A downside of VoIP

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technology

I live in Germany but maintain a US-based VoIP number through a VoicePulse.com account. The VoIP account allows Rebecca and me to cheaply call the US, and gives our friends and family a “local” US number at which they can reach us in Germany. I’ve got a standard digitally cordless analog phone (heh) that plugs into a Fritzbox supplied by my ISP - 1und1.de. The Fritzbox is a wonderful piece of kit that works as a DSL modem, DHCP-enabled router, WIFI AP, and has two analog telephone adapters (ATAs) built-in. Since 1und1 gives us a free German VoIP number, the FritzBox handles three incoming and outgoing phone lines - my VoicePulse US number, my 1und1 Germany number, and my standard analog line supplied by Deutsche Telekom. Any incoming call lights up all phones connected to the FritzBox. Add in mine and Rebecca’s mobile phones, and in one apartment we have five phone numbers between the two of us. It only seems slightly overkill.

The downside to all of this global connectivity is that people can no longer assume we’re physically tied to a location based on our phone number. When I signed up with VoicePulse, I chose a Charleston, South Carolina area code + prefix. A few years ago, this number identified you to a certain area determined by your phone company. Now, with US number portability and VoIP, locations and numbers are completely detached. My Voicepulse number can ring at a Starbucks in Hong Kong just as well as it does here in Stuttgart.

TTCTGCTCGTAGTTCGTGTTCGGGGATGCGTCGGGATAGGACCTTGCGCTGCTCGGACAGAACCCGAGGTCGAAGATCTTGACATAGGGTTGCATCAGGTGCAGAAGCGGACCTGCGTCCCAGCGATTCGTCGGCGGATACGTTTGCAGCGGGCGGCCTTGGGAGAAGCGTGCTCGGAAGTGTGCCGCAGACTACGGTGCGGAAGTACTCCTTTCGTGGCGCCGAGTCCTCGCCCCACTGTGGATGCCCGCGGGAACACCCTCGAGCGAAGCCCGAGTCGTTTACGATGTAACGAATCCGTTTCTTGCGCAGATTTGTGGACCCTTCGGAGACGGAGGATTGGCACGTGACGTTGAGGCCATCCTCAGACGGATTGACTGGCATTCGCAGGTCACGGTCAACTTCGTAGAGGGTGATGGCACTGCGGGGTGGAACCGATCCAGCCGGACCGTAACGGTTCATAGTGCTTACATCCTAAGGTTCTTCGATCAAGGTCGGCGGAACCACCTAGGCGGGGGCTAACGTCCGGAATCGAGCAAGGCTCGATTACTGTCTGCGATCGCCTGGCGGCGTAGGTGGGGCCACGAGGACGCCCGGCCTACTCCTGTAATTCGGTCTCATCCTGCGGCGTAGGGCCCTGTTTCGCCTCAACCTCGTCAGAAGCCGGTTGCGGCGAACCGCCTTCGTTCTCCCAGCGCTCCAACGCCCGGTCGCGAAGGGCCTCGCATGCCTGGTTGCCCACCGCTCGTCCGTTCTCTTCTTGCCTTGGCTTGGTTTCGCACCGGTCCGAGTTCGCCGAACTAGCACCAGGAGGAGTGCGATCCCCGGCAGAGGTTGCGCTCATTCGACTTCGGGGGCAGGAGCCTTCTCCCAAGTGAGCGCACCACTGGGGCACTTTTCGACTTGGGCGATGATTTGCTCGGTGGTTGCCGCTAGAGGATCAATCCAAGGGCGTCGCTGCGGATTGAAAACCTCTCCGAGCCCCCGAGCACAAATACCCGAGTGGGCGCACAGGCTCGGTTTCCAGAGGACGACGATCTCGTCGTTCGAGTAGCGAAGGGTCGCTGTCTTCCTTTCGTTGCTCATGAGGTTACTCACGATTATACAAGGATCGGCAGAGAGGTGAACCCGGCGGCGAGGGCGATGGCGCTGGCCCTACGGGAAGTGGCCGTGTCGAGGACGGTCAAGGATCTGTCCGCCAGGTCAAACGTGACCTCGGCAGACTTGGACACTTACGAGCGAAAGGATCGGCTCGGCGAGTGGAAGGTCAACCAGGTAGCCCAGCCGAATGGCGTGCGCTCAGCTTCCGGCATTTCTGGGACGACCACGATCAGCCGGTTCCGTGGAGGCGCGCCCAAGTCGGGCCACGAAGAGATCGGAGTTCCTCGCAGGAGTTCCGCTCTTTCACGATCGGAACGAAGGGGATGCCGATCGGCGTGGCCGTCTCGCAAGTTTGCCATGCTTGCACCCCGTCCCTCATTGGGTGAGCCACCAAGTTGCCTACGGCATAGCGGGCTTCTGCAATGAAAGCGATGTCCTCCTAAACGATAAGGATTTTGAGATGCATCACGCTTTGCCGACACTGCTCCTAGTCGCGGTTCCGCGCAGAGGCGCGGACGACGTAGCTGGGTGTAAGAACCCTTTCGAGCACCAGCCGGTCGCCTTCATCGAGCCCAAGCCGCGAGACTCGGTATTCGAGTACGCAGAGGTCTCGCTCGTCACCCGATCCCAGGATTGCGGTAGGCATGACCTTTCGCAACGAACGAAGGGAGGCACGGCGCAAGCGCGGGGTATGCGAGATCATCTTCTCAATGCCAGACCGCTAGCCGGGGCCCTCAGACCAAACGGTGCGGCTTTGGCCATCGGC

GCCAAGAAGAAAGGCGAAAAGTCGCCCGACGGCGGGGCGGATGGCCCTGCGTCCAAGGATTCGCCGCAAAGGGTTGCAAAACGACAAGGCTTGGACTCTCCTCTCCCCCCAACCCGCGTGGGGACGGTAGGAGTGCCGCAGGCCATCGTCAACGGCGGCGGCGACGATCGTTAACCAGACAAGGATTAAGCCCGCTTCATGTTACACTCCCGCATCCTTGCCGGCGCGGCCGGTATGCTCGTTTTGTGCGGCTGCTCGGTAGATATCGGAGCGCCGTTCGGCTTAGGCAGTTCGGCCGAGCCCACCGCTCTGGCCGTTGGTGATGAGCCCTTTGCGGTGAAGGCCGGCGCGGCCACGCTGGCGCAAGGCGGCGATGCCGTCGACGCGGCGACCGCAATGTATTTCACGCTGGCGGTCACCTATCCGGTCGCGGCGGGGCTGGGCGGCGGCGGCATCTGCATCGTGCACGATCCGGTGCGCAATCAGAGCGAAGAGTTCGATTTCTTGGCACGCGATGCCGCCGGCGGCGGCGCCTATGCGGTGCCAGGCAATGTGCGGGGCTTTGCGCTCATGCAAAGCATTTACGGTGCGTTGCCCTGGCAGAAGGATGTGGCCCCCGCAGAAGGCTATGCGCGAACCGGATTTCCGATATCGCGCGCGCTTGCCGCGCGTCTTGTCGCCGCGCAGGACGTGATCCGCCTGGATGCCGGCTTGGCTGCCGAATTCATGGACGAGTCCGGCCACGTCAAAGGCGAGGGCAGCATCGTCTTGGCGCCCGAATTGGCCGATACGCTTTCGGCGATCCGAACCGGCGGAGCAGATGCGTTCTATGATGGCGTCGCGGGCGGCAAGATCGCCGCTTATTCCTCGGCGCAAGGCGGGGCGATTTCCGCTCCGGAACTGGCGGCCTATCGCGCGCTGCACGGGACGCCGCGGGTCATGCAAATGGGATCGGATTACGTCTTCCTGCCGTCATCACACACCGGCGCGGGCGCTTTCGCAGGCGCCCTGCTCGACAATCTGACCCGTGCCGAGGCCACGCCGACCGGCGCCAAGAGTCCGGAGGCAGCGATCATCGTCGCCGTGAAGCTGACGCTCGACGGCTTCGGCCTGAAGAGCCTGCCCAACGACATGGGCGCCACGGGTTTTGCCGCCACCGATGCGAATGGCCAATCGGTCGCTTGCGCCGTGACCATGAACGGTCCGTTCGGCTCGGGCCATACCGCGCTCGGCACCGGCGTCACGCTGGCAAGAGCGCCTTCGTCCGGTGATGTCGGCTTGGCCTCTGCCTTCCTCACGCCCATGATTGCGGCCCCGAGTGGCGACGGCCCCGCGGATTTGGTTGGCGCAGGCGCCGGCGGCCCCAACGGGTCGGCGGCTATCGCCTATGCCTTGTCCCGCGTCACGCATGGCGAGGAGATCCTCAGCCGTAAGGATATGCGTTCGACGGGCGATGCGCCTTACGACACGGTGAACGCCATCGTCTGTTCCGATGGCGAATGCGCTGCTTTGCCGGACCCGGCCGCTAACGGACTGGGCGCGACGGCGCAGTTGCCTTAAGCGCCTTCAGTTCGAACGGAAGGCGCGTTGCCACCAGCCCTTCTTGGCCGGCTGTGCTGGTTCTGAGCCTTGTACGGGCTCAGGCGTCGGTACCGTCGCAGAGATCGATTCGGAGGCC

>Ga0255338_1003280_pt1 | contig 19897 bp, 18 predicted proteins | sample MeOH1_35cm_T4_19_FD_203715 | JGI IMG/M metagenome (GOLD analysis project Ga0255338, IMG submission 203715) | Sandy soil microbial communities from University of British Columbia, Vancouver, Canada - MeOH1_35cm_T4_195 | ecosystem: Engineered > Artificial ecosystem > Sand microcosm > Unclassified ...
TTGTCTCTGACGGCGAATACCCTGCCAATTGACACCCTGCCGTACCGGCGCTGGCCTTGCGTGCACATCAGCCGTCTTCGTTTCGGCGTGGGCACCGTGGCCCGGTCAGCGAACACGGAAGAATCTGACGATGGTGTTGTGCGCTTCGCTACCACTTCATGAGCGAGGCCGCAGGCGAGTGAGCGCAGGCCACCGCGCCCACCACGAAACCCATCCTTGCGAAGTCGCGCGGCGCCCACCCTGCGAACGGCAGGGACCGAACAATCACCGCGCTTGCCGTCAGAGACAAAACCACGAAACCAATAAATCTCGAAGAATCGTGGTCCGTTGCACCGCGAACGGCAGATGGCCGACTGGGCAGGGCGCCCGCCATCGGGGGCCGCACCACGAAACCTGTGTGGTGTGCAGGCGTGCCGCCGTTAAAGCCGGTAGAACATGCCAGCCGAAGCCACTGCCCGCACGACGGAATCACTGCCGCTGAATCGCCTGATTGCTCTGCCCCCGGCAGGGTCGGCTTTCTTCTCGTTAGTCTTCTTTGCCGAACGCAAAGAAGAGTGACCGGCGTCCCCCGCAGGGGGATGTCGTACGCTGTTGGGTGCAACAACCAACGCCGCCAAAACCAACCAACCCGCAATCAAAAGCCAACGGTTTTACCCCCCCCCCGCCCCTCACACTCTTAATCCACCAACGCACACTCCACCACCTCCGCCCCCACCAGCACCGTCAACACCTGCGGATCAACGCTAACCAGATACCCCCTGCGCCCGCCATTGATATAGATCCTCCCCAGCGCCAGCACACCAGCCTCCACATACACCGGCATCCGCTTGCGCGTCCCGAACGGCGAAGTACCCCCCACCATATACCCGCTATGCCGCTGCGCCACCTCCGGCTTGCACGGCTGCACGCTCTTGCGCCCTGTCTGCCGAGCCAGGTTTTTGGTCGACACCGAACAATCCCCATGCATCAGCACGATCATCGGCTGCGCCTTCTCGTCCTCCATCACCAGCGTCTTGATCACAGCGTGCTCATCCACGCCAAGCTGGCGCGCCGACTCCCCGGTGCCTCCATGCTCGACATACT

Quite often our US line will ring anywhere from midnight to 2AM CET, which means we’re likely already in bed or about to be. Midnight to 2AM CET is 6:00-8:00 PM EST - prime-time for telemarketers or overly eager bank representatives to call. I usually just conduct whatever business they are calling to conduct and then politely explain that they’re actually calling Germany, and that I’m anywhere from 6 to 9 hours ahead of them. “Please note this in your system,” I would say. That seems to work well enough.